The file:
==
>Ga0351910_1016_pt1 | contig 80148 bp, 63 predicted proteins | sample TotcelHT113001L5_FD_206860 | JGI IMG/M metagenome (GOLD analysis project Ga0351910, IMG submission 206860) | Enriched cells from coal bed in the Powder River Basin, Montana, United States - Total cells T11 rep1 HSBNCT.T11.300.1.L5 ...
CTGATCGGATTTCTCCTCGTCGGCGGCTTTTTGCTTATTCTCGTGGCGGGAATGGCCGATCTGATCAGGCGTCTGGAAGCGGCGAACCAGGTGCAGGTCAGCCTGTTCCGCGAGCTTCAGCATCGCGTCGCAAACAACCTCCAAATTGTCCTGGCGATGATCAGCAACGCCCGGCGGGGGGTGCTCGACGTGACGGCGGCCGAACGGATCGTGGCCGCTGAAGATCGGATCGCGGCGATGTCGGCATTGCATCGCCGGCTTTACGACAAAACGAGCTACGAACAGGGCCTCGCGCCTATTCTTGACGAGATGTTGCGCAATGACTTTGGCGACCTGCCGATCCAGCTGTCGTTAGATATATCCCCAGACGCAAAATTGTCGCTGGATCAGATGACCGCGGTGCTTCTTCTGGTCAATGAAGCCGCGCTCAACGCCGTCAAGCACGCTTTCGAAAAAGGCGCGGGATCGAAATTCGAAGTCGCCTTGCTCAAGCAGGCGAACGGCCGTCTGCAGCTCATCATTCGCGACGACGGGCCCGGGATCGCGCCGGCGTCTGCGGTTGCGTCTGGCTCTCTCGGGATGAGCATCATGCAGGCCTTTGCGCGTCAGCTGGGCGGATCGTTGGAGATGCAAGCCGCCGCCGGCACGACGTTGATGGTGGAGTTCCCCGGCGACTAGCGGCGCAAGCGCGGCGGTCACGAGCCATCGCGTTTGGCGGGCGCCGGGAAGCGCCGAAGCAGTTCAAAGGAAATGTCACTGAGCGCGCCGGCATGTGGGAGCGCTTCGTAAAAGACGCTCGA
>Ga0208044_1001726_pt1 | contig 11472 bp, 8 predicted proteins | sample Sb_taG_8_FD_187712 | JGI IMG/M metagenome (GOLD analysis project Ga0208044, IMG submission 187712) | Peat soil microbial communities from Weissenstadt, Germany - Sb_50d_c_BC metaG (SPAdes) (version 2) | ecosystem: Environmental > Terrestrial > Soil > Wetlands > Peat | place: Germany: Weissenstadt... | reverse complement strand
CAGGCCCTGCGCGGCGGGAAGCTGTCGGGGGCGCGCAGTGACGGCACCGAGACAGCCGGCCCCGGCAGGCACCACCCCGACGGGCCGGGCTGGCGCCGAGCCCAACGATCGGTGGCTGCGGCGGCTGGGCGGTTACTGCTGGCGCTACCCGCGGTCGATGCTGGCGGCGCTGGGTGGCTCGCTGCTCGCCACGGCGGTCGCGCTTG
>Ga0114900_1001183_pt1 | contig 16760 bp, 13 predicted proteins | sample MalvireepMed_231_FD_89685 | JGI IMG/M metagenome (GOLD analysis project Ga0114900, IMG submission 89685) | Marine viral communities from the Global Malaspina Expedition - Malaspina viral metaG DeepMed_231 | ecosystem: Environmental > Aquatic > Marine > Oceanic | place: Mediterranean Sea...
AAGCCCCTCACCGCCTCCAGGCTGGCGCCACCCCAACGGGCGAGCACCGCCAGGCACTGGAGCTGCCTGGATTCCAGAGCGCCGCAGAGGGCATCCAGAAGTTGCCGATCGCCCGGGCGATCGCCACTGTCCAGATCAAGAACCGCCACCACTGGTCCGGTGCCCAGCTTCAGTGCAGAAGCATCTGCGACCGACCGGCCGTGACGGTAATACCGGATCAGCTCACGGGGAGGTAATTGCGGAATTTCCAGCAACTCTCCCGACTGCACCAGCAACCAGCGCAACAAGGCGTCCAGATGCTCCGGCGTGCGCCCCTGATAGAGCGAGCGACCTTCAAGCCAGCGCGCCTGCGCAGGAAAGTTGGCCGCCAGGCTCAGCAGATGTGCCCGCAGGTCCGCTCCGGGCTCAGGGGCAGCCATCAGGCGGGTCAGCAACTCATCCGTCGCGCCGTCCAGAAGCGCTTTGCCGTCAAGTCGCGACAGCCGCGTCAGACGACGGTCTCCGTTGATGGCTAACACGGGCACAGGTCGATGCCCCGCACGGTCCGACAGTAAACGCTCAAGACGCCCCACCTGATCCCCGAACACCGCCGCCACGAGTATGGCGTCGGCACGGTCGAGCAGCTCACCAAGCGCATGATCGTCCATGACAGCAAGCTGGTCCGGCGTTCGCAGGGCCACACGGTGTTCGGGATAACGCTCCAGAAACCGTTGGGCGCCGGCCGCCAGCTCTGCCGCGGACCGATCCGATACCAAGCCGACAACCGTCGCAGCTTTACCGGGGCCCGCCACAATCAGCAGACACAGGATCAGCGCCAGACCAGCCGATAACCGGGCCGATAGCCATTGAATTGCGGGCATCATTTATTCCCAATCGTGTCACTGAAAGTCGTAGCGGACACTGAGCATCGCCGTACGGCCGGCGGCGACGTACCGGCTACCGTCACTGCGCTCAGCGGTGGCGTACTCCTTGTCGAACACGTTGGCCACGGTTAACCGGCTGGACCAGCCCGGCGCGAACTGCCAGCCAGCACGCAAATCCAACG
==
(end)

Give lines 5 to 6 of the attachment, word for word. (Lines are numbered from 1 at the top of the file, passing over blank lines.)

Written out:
>Ga0114900_1001183_pt1 | contig 16760 bp, 13 predicted proteins | sample MalvireepMed_231_FD_89685 | JGI IMG/M metagenome (GOLD analysis project Ga0114900, IMG submission 89685) | Marine viral communities from the Global Malaspina Expedition - Malaspina viral metaG DeepMed_231 | ecosystem: Environmental > Aquatic > Marine > Oceanic | place: Mediterranean Sea...
AAGCCCCTCACCGCCTCCAGGCTGGCGCCACCCCAACGGGCGAGCACCGCCAGGCACTGGAGCTGCCTGGATTCCAGAGCGCCGCAGAGGGCATCCAGAAGTTGCCGATCGCCCGGGCGATCGCCACTGTCCAGATCAAGAACCGCCACCACTGGTCCGGTGCCCAGCTTCAGTGCAGAAGCATCTGCGACCGACCGGCCGTGACGGTAATACCGGATCAGCTCACGGGGAGGTAATTGCGGAATTTCCAGCAACTCTCCCGACTGCACCAGCAACCAGCGCAACAAGGCGTCCAGATGCTCCGGCGTGCGCCCCTGATAGAGCGAGCGACCTTCAAGCCAGCGCGCCTGCGCAGGAAAGTTGGCCGCCAGGCTCAGCAGATGTGCCCGCAGGTCCGCTCCGGGCTCAGGGGCAGCCATCAGGCGGGTCAGCAACTCATCCGTCGCGCCGTCCAGAAGCGCTTTGCCGTCAAGTCGCGACAGCCGCGTCAGACGACGGTCTCCGTTGATGGCTAACACGGGCACAGGTCGATGCCCCGCACGGTCCGACAGTAAACGCTCAAGACGCCCCACCTGATCCCCGAACACCGCCGCCACGAGTATGGCGTCGGCACGGTCGAGCAGCTCACCAAGCGCATGATCGTCCATGACAGCAAGCTGGTCCGGCGTTCGCAGGGCCACACGGTGTTCGGGATAACGCTCCAGAAACCGTTGGGCGCCGGCCGCCAGCTCTGCCGCGGACCGATCCGATACCAAGCCGACAACCGTCGCAGCTTTACCGGGGCCCGCCACAATCAGCAGACACAGGATCAGCGCCAGACCAGCCGATAACCGGGCCGATAGCCATTGAATTGCGGGCATCATTTATTCCCAATCGTGTCACTGAAAGTCGTAGCGGACACTGAGCATCGCCGTACGGCCGGCGGCGACGTACCGGCTACCGTCACTGCGCTCAGCGGTGGCGTACTCCTTGTCGAACACGTTGGCCACGGTTAACCGGCTGGACCAGCCCGGCGCGAACTGCCAGCCAGCACGCAAATCCAACG